All eyes are now on the Sept. 4 launch of GeoEye-1. The company needs to continue to actively communicate with investors on the day of and the day following the launch. The launch team has a 98% success rate over the last 150 launches. After launch, the company will perform tests to ensure everything is working correctly, and its largest customer, the National Geospatial-Intelligence Agency, will sign off that everything looks good at the end of October. That sign-off will allow the agency to agree to a new service-level agreement with GeoEye to buy images in the quarter ahead. Other customers will likely follow.

The launch should therefore have a large catalyst effect on the stock price. A more reasonable valuation for the stock would be 12 times next year's earnings, or triple its current price. It might take a few quarters to get there, but patience and activism are likely to be rewarded.

At the time of publication, Jackson was long GeoEye.

Eric Jackson is founder and president of Ironfire Capital, LLC, and the general partner and investment manager of Ironfire Capital US Fund LP and Ironfire Capital International Fund, Ltd.

Sphere: Related Content

Thursday, August 21, 2008 Activist Investor: Yahoo! Mustn't Fumble Asian Assets

By Eric Jackson
08/21/08 - 12:19 PM EDT

What will Yahoo!(YHOO - Cramer's Take - Stockpickr) and its board do next to try to win back its shareholders' support?

It's highly likely they will seek to appease disgruntled shareholders by unlocking value in their collection of Asian assets, which currently make up 35% of the value in Yahoo!'s $20-a-share valuation. But Yahoo! shareholders need to be vigilant as to how this is done, especially with regard to the nonpublic entities and (the eBay (EBAY - Cramer's Take - Stockpickr) and PayPal of China, respectively).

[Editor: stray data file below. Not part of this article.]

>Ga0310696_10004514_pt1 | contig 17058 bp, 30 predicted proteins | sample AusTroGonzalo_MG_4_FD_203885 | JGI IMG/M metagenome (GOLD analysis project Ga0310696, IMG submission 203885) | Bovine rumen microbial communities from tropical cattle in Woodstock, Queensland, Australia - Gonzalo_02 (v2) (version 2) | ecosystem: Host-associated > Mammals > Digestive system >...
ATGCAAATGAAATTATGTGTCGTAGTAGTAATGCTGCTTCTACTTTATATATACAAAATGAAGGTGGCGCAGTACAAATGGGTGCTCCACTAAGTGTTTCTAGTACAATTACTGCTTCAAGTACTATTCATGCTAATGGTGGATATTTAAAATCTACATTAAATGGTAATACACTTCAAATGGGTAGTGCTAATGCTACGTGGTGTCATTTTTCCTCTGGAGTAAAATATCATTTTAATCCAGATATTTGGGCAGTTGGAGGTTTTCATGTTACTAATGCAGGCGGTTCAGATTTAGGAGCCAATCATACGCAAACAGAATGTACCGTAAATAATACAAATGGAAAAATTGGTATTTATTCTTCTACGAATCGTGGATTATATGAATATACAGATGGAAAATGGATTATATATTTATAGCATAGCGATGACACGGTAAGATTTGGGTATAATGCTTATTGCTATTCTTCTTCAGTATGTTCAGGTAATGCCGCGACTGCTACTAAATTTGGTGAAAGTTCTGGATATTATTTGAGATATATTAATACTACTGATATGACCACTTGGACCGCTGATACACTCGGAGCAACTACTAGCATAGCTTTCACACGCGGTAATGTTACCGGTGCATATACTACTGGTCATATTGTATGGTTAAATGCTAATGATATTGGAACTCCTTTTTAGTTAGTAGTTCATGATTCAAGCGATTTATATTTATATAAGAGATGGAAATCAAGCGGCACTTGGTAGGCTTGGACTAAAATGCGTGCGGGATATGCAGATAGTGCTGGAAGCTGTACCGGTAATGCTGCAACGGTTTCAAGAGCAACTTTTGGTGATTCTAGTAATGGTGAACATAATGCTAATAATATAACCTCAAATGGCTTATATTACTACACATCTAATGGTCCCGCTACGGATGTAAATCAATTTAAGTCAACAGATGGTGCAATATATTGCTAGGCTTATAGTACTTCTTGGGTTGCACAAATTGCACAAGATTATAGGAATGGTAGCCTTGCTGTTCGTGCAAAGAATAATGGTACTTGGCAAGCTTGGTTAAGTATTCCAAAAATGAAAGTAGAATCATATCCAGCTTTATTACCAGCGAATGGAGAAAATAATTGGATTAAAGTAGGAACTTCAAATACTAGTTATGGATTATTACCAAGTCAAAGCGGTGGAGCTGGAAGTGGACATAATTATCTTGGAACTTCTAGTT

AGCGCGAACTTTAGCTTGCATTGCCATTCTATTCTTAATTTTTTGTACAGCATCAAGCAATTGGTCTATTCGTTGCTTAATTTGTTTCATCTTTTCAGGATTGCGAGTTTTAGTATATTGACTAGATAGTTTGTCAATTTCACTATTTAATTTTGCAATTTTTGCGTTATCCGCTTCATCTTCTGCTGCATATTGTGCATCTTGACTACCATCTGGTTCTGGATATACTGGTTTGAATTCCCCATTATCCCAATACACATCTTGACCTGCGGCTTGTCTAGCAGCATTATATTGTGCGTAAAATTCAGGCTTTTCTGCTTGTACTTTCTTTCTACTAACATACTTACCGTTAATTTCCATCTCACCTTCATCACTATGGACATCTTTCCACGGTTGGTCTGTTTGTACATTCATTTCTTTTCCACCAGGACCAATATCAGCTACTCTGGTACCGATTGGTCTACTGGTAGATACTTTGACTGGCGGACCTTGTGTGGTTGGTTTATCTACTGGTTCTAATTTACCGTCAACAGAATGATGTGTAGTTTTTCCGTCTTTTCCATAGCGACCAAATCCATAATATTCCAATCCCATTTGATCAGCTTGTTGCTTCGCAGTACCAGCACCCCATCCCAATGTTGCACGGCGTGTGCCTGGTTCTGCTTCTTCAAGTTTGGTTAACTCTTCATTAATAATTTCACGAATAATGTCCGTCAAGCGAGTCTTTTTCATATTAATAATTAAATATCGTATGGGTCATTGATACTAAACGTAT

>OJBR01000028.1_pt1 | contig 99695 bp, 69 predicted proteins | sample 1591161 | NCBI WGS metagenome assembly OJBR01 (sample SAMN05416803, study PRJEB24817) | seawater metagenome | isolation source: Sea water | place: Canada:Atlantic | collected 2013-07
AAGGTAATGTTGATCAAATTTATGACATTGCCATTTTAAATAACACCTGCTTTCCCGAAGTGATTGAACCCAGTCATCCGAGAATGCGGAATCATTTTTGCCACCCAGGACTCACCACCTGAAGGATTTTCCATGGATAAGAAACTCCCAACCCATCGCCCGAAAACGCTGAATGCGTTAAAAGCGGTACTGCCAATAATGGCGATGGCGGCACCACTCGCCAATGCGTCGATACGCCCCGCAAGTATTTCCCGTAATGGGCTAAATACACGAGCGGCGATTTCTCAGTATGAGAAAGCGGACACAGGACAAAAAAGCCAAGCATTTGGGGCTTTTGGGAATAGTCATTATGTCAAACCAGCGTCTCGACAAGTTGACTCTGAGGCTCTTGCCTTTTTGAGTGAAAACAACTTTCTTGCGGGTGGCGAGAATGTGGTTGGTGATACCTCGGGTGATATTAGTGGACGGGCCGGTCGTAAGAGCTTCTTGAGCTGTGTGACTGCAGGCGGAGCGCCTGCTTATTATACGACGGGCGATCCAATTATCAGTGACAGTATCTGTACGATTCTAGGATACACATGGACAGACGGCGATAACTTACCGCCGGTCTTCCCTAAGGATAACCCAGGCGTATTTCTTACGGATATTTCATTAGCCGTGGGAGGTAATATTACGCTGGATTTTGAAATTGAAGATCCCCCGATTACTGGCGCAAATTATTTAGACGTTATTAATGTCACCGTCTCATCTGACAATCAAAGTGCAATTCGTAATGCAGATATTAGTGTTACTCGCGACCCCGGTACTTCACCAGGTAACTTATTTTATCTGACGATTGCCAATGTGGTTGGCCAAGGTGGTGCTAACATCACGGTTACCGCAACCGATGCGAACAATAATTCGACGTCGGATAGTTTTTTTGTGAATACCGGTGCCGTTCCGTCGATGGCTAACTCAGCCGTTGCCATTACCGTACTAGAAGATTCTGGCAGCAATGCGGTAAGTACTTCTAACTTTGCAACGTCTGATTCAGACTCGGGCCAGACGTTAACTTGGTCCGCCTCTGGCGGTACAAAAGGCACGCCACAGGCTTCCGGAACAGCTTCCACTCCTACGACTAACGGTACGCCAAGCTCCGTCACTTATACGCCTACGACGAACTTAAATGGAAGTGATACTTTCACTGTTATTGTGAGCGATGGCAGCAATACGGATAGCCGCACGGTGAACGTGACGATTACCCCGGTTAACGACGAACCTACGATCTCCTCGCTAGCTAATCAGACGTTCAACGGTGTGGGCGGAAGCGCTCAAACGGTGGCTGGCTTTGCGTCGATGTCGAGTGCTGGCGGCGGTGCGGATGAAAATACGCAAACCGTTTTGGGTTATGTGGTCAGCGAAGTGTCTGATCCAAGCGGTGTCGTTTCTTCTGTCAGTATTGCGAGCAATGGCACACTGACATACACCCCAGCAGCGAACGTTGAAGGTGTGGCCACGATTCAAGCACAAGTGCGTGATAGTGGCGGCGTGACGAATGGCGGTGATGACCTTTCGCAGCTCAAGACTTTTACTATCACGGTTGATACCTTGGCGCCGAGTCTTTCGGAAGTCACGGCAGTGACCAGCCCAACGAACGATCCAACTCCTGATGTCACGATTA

It's been a difficult seven months for Yahoo! shareholders, who saw their shares increase in value to $30 from $19, only to drop back to pre-Microsoft (MSFT - Cramer's Take - Stockpickr) bid levels. At the shareholder meeting earlier this month, Yahoo!'s board strongly defended itself, saying it had done everything possible to achieve a deal with Microsoft. It also laid out the case for why its go-it-alone strategy would succeed and why Yahoo! still has an enviable array of assets that neither Microsoft nor anyone else can replicate anytime soon.

Yahoo! does have great assets -- that's why I first invested in the company two years ago. However, the company's board is weak, and it has exerted poor oversight while approving lavish pay to its executives and board members. Even with Carl Icahn and his colleagues Frank Biondi and Gary Chapple joining the board, this is still largely the board that former CEO Terry Semel assembled five years ago. A board that continues to be weak has the potential to continue to make poor decisions on behalf of its shareholders. That might happen sooner rather than later.

I attended Yahoo!'s most recent shareholder meeting and asked about several governance-related incidents over the last year that I felt weren't in shareholders' best interest. For example, Yahoo! decided last August to sell its $400 million-a-year Overture Japan business to Yahoo! Japan (which was essentially a sale to Softbank, the other owner of Yahoo! Japan) for $13 million. That's a far cry from the three to five times multiple of annual revenue Yahoo! typically has paid for venture capital-backed companies such as Zimbra, Rivals and Right Media.
Such a deal seems to have greatly benefited Softbank at the expense of Yahoo!'s shareholders. (And Yahoo! hasn't offered me a detailed explanation, if there is one.) Right or wrong, this appeared to be a sweetheart deal. If this is how Yahoo! operates, it's not unreasonable to believe the company could do the same thing with its Chinese partner

Chief Financial Officer Blake Jorgensen said during the shareholder meeting that Yahoo!'s collection of Asian assets (from its stake in Yahoo! Japan, Alibaba in China, and GmarketGMKT in Korea) are worth about $7 a share to Yahoo! shareholders at today's market prices. However, as Jorgensen noted, Yahoo! maintains significant ownership (through its Alibaba stake) in two significant private Chinese companies: and